Module 30 - Module30 00:12 Objective 30-1 Three building...

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Module 30 00:12 Objective 30-1 Three building blocks of a language Phonemes - basic sounds (b-a-t= bat) Changes in phonemes produce changes in meaning (bat, bet, bit) Consonant phonemes carry more information than do vowel phonemes Sign language also has phoneme-like building blocks defined by hand shapes and movements Morpheme - the smallest unit of language that carries meaning Some morephemes are also phonemes- “I” and “a” Most morphemes are combinations of two or more phonemes Morphemes include prefixes and suffixes (pre + view) ( undesirables = un-desir-able-s) grammar - a system of rules (semantics and syntax) in a given language that enables us to communicate with and understand others semantics - the set of rules we use to derive meaning for morphemes, words, and sentences for ex. A semantic rule tells us that adding –ed to laugh means it happened in the past syntax - the rules we use to order words into sentences for ex. A syntax rules says adjectives usually come before nouns (white house) o Spanish adjectives usually come after nouns (casa Blanca) Language becomes more complex as you move from phoneme to morpheme to word to sentence Objective 30-2 Children’s language development mirrors language structure- it moves from simplicity to complexity Infants start without language…by 4 months, they can read lips and discriminate speech sounds (they do this by looking at faces that match a sound. ..ee = mouth corners pulled back) This marks the beginning of the development of babies’ receptive language - their ability to comprehend speech Babies receptive language abilities begin to mature before their productive language - their ability to produce words Babbling stage - 4 month old babies spontaneously utter a variety of sounds (ah-goo)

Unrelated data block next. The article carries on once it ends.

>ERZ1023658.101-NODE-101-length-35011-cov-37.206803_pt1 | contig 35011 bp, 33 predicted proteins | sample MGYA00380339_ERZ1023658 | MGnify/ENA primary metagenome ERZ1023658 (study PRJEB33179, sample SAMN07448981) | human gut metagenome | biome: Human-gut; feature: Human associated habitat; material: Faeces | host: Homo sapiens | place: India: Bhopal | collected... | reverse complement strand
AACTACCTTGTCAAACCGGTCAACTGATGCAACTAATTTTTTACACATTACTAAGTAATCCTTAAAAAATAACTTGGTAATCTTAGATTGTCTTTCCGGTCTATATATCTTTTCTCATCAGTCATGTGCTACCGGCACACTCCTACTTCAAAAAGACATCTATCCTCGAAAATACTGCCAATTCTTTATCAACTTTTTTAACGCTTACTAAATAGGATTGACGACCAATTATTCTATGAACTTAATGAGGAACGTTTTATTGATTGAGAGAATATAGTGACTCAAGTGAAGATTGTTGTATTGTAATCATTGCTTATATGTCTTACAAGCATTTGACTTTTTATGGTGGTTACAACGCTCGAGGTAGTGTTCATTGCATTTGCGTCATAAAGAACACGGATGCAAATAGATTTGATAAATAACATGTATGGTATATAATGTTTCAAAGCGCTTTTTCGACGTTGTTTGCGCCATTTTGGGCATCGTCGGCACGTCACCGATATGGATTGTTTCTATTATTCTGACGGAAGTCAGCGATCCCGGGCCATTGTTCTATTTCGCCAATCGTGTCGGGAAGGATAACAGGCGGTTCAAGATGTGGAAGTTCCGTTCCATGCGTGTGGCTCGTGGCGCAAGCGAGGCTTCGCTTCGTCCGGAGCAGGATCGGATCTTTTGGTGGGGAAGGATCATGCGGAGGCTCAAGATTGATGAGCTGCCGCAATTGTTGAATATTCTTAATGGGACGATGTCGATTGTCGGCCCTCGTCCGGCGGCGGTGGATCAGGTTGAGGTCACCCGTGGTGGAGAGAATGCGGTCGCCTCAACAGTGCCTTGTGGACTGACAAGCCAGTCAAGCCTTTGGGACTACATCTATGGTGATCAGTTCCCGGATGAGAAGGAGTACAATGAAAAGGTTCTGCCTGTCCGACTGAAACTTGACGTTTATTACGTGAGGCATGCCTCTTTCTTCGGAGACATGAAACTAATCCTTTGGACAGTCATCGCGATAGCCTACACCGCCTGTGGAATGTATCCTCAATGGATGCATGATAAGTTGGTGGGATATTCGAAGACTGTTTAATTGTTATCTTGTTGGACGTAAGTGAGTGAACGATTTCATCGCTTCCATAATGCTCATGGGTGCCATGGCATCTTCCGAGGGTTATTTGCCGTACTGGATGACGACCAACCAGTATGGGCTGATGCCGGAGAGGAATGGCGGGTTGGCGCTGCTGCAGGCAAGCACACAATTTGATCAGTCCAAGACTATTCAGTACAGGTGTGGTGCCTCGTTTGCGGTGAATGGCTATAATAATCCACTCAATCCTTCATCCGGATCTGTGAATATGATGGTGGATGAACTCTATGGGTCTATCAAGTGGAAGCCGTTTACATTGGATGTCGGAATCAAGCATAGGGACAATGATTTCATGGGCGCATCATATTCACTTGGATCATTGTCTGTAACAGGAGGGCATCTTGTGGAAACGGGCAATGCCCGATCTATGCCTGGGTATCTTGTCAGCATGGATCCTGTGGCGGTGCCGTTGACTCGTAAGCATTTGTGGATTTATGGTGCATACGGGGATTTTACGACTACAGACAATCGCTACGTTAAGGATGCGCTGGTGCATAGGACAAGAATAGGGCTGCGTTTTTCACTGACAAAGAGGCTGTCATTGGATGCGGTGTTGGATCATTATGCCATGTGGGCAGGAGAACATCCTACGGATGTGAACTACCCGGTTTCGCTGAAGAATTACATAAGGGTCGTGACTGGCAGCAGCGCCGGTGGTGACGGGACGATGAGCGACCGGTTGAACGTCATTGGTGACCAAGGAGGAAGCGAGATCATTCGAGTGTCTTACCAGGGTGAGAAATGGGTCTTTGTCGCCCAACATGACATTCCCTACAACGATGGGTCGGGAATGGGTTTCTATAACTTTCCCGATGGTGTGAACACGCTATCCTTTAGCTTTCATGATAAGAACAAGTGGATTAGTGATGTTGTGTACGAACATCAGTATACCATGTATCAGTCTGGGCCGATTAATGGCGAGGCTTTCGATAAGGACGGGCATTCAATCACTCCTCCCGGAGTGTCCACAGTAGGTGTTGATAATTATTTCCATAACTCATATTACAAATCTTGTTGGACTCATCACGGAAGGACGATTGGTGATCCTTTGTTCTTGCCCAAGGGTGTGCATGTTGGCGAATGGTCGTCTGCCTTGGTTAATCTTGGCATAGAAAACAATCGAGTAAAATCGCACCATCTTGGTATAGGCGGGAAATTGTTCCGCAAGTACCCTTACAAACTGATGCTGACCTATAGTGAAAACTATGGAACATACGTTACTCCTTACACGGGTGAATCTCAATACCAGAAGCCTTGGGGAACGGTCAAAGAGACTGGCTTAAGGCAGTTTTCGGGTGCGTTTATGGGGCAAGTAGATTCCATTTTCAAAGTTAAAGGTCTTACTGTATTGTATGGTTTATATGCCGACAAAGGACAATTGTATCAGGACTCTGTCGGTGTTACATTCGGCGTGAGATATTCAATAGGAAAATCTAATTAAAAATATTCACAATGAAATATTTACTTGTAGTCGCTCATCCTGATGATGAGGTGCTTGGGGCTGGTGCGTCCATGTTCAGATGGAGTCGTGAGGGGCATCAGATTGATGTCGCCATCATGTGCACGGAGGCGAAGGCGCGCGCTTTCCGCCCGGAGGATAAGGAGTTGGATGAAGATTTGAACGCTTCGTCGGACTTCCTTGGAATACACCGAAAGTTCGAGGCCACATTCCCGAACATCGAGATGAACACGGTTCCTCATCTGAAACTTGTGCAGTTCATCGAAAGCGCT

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Babbling is NOT an imitation of adult sounds Many of these natural babbling sounds are consonant-vowel pairs formed simply by bunching the tongue in front of the mouth (da-da, na-na, ta-ta) or by opening and closing the lips (ma-ma), both of which babies do for feeding One-word stage - around the first birthday, children enter this stage
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This note was uploaded on 02/18/2010 for the course PSYCHOLOGY 101 taught by Professor Maas during the Fall '09 term at Cornell.

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Module 30 - Module30 00:12 Objective 30-1 Three building...

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